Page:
Thursday, February 15, 2007

It matters who God is

I was following some links today and came across a controversy between PZ Myers of Pharyngula and Vox Day of Vox Popoli. A questioner on the latter blog challenged Christians about whether they would follow God’s order to kill all children in sight under the age of 2, if it were beyond question that this is indeed God’s order. Now this is not a new idea. For centuries Jew and Christians have been discussing the obedience of Abraham when God told him to sacrifice Isaac and the obedience of Israelites when God told them to commit genocide in their conquest of Canaan. I don’t hear theists saying about those examples that they would disobey God. I myself doubt that anything in Genesis is history, so the story of Abraham and Isaac is a parable for me, but not necessarily a parable from God. In part it is a parable contrasting the God of Israel with those gods who did require child sacrifice. In part it is reassurance that one could follow God blindly, and He will make things turn out right. But is that reassurance from people who didn’t know that God exercises no power over the physical world? It is not beyond question that the God of the Bible is not the real God. If the real God can’t save or resurrect Isaac, it makes Abraham’s understanding of the situation more critical.

If the God I know told me to sacrifice my son, I would ask questions why. The God I know never has asked me for blind obedience. If He did, I can see myself saying, “I don’t understand.” I never disobey God, why would I need to, but I am always honest with Him. My experience is that God knows all of my consciousness. That makes it easy to be honest with Him, since I can’t hide anything from Him anyway. So that means if it doesn’t make sense to me, that’s what I’d say to God, even after whatever questions I had about this being an imposter. Maybe that means that I’m not worthy. Maybe instead that means I’m exactly who God wants to talk to. Who was the source of the biblical view that values blind obedience? Was it God? Was it men? God tells me here and now that it was men. This is the God I know, not a God who is only words on a page or the God of a tradition that I see to be corrupt in many ways.

Now if the God I know told me He has been holding back from showing me just how much physical power He has and that it’s His intention to stop some religious strife by killing everyone on one side, and needed my help for some reason, I would help Him. Kill all Muslims, all Hindus, all Christians, all Jews, all atheists, or everyone of a particular ethnicity, whoever His target is, if I understand it, I would help Him. It would be moral because God finds it to be necessary. However many billions, if I understood why and that it’s God without any possible doubt, I would help Him. It would take me more than a minute to understand, and if God would ever do this, I can’t imagine why He hasn’t done it already. This is a big part why I don’t believe in a traditional God, because a traditional God would have ended all this strife long ago. There are good reasons why the real God hasn’t done that with His limitations.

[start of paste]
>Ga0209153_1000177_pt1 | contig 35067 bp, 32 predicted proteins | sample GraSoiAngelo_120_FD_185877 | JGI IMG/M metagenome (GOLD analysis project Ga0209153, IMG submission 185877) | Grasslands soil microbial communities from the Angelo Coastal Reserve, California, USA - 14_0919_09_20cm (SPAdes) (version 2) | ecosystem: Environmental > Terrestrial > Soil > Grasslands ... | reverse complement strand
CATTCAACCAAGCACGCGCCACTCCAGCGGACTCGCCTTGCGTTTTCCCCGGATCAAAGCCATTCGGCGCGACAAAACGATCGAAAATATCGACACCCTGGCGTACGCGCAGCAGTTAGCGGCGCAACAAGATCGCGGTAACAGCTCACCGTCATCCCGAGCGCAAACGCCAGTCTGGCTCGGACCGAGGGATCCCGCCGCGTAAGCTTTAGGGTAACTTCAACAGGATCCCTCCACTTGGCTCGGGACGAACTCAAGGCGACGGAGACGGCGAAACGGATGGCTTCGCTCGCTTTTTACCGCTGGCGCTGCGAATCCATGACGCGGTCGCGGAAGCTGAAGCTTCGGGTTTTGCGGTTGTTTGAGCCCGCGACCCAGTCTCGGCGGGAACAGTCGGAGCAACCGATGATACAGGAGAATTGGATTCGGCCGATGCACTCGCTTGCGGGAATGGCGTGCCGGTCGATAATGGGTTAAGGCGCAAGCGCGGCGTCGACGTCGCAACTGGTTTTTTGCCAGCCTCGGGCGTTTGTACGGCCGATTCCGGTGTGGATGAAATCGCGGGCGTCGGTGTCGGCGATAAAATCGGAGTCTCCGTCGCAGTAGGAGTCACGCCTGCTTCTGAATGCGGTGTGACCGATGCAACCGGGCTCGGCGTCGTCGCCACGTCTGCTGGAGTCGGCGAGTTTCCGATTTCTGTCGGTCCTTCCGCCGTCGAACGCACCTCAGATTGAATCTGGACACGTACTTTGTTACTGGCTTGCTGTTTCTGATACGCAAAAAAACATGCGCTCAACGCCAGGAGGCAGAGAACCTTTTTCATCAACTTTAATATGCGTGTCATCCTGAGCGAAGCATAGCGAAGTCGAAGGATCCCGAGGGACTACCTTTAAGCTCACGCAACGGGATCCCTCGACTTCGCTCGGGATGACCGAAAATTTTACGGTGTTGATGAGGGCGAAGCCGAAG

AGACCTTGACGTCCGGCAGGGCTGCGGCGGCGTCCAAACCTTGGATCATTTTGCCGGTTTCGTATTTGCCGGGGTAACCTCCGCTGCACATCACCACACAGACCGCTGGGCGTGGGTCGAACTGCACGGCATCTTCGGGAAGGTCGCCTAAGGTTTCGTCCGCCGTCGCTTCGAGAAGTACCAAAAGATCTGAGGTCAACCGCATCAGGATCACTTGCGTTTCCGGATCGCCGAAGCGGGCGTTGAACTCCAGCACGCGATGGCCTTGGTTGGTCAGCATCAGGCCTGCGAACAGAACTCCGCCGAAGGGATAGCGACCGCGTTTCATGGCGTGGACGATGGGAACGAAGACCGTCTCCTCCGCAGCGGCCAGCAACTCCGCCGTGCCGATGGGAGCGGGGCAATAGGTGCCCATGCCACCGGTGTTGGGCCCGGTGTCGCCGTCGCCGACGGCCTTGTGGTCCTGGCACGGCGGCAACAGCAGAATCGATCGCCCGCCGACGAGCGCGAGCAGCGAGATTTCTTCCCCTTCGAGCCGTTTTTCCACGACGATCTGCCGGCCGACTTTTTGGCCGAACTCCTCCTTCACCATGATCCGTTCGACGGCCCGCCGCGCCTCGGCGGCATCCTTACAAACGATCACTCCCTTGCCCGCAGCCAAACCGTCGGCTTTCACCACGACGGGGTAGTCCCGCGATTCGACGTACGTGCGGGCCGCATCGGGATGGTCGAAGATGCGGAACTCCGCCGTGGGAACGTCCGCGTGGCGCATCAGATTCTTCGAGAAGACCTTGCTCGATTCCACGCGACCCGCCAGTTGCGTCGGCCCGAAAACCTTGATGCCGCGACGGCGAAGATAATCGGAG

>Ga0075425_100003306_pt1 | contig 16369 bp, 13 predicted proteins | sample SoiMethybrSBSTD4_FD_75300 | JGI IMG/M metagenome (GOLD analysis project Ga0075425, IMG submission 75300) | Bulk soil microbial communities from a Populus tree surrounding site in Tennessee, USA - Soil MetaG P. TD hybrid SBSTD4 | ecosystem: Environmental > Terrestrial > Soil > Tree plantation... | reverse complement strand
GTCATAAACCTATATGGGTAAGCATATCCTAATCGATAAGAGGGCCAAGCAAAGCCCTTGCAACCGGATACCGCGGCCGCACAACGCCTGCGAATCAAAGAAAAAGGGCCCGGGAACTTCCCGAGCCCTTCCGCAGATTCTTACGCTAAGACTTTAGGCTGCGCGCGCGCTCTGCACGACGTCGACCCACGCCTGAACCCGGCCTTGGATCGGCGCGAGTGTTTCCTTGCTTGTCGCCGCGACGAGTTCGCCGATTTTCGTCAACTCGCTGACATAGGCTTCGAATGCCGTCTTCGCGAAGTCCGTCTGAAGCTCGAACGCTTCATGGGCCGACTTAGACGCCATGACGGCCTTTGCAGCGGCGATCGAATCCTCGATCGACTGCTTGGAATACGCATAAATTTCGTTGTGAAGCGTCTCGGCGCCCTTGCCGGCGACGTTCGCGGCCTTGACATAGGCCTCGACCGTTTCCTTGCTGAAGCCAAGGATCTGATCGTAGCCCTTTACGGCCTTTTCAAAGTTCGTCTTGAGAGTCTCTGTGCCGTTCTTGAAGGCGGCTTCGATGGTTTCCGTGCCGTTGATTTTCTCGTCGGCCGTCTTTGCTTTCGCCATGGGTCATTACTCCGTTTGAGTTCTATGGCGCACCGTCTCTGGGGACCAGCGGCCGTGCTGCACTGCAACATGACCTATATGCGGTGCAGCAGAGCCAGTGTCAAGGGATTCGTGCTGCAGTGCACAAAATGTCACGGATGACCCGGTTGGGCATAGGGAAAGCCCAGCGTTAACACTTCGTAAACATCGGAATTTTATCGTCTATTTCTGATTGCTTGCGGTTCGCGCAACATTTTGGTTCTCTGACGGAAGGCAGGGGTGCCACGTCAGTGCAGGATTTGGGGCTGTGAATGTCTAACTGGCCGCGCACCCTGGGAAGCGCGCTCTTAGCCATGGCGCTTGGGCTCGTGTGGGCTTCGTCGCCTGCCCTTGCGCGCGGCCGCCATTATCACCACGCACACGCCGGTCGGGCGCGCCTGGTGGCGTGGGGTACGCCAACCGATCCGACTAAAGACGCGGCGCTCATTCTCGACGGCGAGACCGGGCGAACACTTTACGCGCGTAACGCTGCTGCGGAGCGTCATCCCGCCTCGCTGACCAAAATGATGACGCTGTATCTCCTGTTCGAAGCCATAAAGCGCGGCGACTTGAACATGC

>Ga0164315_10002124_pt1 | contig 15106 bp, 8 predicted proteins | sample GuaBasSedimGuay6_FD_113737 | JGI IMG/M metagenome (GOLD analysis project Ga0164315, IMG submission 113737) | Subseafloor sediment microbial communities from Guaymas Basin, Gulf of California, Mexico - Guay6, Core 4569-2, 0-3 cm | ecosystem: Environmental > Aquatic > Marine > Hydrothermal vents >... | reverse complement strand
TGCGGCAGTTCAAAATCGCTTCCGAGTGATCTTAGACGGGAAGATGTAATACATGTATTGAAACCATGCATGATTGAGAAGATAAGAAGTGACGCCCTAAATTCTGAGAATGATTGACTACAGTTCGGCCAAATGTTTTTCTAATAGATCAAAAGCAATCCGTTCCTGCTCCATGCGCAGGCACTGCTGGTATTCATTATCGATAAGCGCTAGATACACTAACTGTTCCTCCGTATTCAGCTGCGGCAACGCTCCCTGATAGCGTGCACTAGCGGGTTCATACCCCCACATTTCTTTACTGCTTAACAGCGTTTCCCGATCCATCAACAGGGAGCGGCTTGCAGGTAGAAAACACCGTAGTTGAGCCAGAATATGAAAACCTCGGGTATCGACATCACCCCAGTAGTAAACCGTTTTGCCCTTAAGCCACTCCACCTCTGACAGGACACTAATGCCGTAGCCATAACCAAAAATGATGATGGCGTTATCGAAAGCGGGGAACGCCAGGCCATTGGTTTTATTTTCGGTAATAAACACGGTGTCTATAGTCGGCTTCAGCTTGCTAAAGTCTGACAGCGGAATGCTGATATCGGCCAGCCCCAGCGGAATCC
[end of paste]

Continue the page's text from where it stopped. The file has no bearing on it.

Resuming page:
I think about this need for me to understand on more issues than this one. When I first heard from God directly, in that road-to-Damascus experience, I questioned Him. As I wrote before, his response blew away my doubt. It hasn’t been so dramatic since then, but the process has been similar. I need to understand. I need to trust, too, since I can’t understand things perfectly, but God never once has objected to helping me trust Him more. Why should He? Why should blind obedience be a virtue? Isn’t it love to respect each other’s needs? Why should God need blind obedience? Yet my need to understand is obvious. I need to have faith in what I do, or I won’t do it well.

Vox Day takes the approach Abraham took. Of course he would do what God says, with the provision that there is no doubt. Vox believes in the traditional God. That God can be trusted no matter what. Communication from Him can overcome any imperfection I have in hearing Him or understanding His morality. Real communication isn’t so easy. The God of my understanding might turn out to be who atheists say He is, a creation of my imagination. I don’t think that’s true. There are too many aspects of my relationship with God that I think are beyond my imagination. Yet in the end I would do what God says, too, as long as I understand. I doubt I could understand killing babies. I doubt the God I know would have a reason for that. The God I know could convince me if He does.

So it’s close between Vox and me. Vox believes in a different God than I do. I assume we’re not both right, but what do I know? I trust the God I know. He’s explained to me how I’m wrong before.

On the other hand PZ Myers seems to think that killing is immoral even if God says so. I’ve heard atheists say this multiple ways. Some say that if God is immoral, they will not follow Him. I certainly don’t deny that there can be morality without God. I agreed when I read Bertrand Russell reason his way toward saying that the ultimate good things are benevolence and knowledge. These have good consequences. That’s generally true.

I also agree with evolutionary psychologists who argue for evolution having given us an innate morality because of the selective value of cooperation. One might describe the basic message of this morality as it’s wrong to hurt people like oneself. Cultures have worked to extend this natural principle to all people, even beyond human beings, and extend it to helping people in various ways as opposed to just not hurting people, but the basis of all this is just that it’s more competitive for natural selection, even if the cultural extensions of our biological morality might not have a competitive advantage.

So how does that make God immoral if He wants to kill some people? That’s the problem, isn’t it? If we want to make the world better for people, and God decides that’s not good for Him in some way, by what principle is God immoral? Just because we say so?

I suspect that principle is that atheists are sure God is imaginary. So it’s not God deciding people need to die. It’s a kook deciding people need to die. Then one at least could say that the kook is heavily outvoted about what is moral. I didn’t see that in the hundreds of comments on Pharyngula, but I was skimming. PZ Myers’ comments are easier to understand if that’s the case. If the premise is that one can be sure of the supreme being’s orders, and you can’t accept the possibility of that, then of course the whole thing is ridiculous.

Vox Day makes a different attack, “If you are going to debate the legitimacy of a belief system based on the potential danger it presents, secular scientists are vastly more vulnerable than Christians.” With the God I know, there’s certainly more chance of mass killing in the absence of God’s morality than from those following the real God. I think that’s true for any kind of false faith, theist or atheist. People have shown considerable capacity to come up with reasons to kill others, just as people spend a lot of time saying some other group is the bad one, often in a reciprocal way.